Singtel will no longer be publicly listed in Australia from the end of May, if its request to be delisted from the Australian Securities Exchange (ASX) is approved.
The Singapore-based parent company of Australia's second-largest telco Optus is dual listed on the ASX and the Singapore Exchange Securities Trading Limited (SGX), and has a market cap of AU$67.1 billion.
On Tuesday morning, the company told local shareholders it had requested approval to delist from the ASX, with trading of its listed securities -- in the form of CHESS Depository Interests (CDIs) -- expected to be suspended by May 29, if it is approved.
Singtel said that the move to delist in Australia was prompted by a significant decline in recent years in the number of Singtel CDIs on issue locally. According to the company, as of March 31, ASX-issued CDIs represented 137 million of 15.94 billion shares issued by Singtel -- just 0.86 percent of its issued capital.
During the 12 months to March 31, the number of Singtel CDIs traded on the ASX accounted for only 6 percent of all Singtel shares traded.
"This reflects institutional investors' preference to hold and trade Singtel shares on its home exchange, the SGX," the company said in a statement (PDF). "With little demand to drive liquidity in its CDIs, Singtel's weighting in the S&P/ASX200 index has been reduced to approximately 0.03 percent. There is increased likelihood that Singtel's index weighting will be further reduced over time.
"After careful consideration, the Singtel board has determined that there are minimal shareholder benefits from maintaining Singtel's listing on the ASX. The delisting will also have the effect of reducing the costs arising from dual-listing requirements," the company said.
Singtel has stressed that delisting from the ASX will not affect its operations in Australia under the Optus brand, with no change in the company's strategy as it continues to grow and invest in its Australian business. The company claims to have already invested in excess of AU$13 billion.
Singtel Group chief corporate officer Jeann Low said the company remains committed to its Australian business, with Optus playing a very large part of the Singtel Group business.
Singtel shares will continue to be listed on the SGX, and trading on the SGX will continue during and after the delisting process, the company said.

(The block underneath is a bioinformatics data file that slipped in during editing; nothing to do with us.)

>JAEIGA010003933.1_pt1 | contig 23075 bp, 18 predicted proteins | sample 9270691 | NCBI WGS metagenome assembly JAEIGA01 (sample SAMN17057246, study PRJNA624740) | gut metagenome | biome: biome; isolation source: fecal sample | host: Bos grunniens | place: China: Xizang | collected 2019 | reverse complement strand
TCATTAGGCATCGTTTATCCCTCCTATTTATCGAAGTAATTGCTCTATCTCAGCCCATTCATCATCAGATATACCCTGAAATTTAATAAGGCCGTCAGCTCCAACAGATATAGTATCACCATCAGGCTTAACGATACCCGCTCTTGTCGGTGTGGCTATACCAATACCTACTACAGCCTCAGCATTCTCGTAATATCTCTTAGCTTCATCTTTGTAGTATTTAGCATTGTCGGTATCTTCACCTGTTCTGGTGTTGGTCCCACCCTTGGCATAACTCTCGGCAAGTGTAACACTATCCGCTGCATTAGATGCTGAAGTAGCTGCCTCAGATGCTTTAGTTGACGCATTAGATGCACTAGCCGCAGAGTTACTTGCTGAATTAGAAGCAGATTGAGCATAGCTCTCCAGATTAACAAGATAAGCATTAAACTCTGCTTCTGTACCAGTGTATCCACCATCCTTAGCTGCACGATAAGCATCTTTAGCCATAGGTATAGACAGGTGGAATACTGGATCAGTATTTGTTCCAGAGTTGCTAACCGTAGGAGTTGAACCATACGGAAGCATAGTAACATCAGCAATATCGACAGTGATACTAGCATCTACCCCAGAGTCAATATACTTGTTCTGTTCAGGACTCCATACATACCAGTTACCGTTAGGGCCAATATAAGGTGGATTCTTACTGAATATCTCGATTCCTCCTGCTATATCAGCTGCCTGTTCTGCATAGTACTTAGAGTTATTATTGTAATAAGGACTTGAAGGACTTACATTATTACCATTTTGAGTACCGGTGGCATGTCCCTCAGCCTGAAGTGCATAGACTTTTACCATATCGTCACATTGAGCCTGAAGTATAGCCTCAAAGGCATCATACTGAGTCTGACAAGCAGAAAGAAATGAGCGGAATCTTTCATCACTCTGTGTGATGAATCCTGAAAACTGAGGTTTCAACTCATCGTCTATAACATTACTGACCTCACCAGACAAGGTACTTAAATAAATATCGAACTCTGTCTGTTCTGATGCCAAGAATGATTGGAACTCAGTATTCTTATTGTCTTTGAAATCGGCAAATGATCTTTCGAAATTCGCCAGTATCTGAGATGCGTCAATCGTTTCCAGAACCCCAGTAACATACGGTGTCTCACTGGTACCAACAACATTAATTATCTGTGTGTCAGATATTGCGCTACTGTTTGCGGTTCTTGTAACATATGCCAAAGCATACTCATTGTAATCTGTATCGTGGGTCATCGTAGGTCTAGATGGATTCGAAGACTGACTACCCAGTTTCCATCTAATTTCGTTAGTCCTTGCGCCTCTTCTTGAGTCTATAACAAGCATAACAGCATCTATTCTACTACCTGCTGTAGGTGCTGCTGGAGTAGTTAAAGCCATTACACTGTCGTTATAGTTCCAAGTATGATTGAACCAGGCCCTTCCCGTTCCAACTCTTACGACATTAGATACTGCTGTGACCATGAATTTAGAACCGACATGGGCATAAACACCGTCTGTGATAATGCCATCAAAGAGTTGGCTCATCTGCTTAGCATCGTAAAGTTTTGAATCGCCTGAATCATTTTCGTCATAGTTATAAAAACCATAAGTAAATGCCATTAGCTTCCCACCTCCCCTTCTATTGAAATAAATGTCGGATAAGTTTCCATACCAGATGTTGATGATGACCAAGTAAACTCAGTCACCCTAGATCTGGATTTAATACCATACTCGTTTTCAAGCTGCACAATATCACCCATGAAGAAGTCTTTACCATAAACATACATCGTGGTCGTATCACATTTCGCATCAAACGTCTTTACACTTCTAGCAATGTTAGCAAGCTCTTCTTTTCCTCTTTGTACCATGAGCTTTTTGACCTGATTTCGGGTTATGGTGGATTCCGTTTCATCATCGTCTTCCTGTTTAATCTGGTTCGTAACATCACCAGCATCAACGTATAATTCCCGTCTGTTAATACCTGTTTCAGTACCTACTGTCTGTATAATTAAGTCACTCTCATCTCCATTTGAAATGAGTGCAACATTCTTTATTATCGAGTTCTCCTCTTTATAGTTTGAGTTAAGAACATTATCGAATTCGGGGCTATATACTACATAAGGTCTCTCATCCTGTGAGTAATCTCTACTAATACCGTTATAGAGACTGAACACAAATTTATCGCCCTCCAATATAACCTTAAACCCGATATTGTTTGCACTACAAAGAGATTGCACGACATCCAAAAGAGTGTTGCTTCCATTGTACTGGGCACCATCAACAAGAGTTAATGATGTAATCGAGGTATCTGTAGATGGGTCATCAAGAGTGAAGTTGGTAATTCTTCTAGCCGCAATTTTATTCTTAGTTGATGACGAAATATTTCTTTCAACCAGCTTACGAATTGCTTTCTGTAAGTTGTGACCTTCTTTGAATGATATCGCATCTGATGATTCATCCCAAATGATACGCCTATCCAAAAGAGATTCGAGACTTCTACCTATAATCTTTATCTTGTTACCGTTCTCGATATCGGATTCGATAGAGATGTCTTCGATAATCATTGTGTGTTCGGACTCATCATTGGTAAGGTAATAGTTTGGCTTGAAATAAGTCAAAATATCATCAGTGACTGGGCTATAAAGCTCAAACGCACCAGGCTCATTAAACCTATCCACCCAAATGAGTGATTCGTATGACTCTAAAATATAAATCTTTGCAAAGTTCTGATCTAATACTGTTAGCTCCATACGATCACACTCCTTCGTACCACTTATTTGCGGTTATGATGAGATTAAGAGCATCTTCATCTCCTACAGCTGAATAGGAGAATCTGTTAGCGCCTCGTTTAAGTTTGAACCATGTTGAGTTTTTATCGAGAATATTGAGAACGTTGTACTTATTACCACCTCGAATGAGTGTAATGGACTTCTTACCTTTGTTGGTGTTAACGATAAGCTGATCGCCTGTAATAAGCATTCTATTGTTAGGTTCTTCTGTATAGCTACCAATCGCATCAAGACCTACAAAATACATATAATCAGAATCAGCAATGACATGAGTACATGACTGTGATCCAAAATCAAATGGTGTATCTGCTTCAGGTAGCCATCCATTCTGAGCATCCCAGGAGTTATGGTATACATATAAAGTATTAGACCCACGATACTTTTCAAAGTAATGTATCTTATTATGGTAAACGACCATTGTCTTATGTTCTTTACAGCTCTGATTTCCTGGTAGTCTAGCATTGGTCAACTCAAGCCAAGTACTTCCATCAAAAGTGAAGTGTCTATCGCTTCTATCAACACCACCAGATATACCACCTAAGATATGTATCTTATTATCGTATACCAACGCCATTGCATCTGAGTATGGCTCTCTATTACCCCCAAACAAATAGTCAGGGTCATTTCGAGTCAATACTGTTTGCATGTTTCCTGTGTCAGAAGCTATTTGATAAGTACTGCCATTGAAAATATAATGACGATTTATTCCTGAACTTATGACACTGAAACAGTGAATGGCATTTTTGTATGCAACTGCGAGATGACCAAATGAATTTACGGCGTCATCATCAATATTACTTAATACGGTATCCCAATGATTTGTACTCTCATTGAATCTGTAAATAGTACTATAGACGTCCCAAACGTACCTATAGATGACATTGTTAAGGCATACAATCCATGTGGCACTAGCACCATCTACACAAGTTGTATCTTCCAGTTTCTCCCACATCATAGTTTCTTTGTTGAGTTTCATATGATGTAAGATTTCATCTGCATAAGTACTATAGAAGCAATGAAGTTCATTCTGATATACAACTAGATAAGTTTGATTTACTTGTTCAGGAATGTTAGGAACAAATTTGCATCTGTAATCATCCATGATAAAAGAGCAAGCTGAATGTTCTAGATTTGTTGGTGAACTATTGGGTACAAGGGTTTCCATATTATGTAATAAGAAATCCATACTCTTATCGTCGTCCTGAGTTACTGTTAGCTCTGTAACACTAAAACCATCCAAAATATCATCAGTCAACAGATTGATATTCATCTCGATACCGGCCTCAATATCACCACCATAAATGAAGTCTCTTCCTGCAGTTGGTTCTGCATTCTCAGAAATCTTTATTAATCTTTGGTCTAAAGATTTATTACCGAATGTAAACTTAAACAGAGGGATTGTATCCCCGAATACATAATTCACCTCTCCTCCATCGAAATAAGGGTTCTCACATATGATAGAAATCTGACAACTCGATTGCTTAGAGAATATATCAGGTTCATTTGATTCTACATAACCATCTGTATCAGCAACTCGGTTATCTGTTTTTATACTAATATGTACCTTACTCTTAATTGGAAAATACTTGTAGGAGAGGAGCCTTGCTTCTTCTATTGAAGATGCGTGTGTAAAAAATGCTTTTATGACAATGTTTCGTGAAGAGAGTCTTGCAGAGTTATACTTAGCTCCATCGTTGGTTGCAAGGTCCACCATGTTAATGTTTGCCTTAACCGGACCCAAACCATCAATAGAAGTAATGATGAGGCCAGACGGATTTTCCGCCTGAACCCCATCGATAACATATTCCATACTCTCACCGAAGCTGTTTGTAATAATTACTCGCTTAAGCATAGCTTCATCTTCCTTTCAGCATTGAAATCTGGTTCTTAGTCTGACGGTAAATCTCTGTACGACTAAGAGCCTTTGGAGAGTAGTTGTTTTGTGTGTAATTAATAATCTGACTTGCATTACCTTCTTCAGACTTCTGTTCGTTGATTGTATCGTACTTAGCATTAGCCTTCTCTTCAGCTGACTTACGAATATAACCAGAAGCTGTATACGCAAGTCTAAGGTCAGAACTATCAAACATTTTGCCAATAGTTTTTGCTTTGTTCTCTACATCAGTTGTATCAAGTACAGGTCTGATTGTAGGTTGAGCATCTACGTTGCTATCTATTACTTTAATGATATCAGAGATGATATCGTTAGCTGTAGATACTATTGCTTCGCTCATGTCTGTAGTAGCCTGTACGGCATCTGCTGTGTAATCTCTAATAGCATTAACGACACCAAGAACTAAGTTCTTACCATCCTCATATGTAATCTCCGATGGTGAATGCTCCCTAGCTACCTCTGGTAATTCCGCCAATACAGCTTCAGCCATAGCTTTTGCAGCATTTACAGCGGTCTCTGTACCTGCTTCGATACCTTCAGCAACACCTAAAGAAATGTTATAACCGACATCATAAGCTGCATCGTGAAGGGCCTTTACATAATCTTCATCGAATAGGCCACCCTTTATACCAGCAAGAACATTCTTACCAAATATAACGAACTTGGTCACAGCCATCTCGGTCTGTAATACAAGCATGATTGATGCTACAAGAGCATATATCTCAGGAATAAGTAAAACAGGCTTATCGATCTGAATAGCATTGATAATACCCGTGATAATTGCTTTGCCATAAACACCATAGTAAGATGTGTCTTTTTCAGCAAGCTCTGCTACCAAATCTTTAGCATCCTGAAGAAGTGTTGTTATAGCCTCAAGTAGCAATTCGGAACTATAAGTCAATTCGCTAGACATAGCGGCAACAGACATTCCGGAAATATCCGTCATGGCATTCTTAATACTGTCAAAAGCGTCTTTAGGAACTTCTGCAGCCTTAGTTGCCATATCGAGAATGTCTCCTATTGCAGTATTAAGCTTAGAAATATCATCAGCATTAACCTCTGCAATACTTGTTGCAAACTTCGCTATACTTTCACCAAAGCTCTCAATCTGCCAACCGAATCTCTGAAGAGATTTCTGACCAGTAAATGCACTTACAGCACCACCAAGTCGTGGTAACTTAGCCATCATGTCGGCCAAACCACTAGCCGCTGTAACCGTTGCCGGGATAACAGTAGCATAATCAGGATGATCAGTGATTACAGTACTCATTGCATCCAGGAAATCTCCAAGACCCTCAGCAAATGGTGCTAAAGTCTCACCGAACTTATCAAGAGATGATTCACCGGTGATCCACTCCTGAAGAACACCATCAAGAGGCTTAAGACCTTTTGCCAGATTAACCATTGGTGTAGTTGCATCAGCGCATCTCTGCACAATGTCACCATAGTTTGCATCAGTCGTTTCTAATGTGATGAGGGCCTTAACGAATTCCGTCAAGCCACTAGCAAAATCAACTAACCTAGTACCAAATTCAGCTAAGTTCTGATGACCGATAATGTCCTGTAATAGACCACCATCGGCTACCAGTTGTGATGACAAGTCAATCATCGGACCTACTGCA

Holders of local CDI securities in the company will be able to convert their Singtel CDIs into Singtel shares listed on the SGX on a one-for-one basis, sell their interests in Singtel shares on the SGX through Singtel-arranged sale facilities, or to sell their securities on the ASX prior to the proposed date of suspension and delisting.
The company said that the ASX has already confirmed that it is likely to agree to the removal of Singtel CDIs from the official listing on the ASX, subject to certain conditions being met.
Singtel has been listed on the ASX since its acquisition in 2001 of Cable and Wireless Optus, which was known as Optus Communications prior to the privatisation of its publicly owned predecessor Aussat.
During a media conference on Tuesday, Low said that Singtel's dual listing was a necessary move under the circumstances of the company's acquisition of Optus in 2001, but now no longer made sense.
"During 2001, the dual cross-listing requirement was seen as a reasonable overlay to the various undertakings that were put in place during the acquisition of Optus. It was in the context of government arrangements during that time," said Low.
Optus corporate and regulatory affairs vice president David Epstein said that the Deed of Agreement between the Commonwealth, Singtel, and Optus that was singed when the acquisition occurred had been altered to enable the delisting.
"Our deed with the Commonwealth remains in place. All we have simply done is entered into a counter-signed variation, with the Commonwealth removing the listing requirements. All other requirements remain in place," he said.
The announcement comes as Optus chief Allen Lew works to secure the company's future by offering entertainment services like Netflix on the back of a strong network core, along with competitive fixed-line and mobile bundles.
In February, Singtel revealed that its Optus subsidiary saw revenue grow by 6 percent for the third quarter, and added 100,000 mobile handset customers, despite seeing its total customer base decline by 12,000 during the period.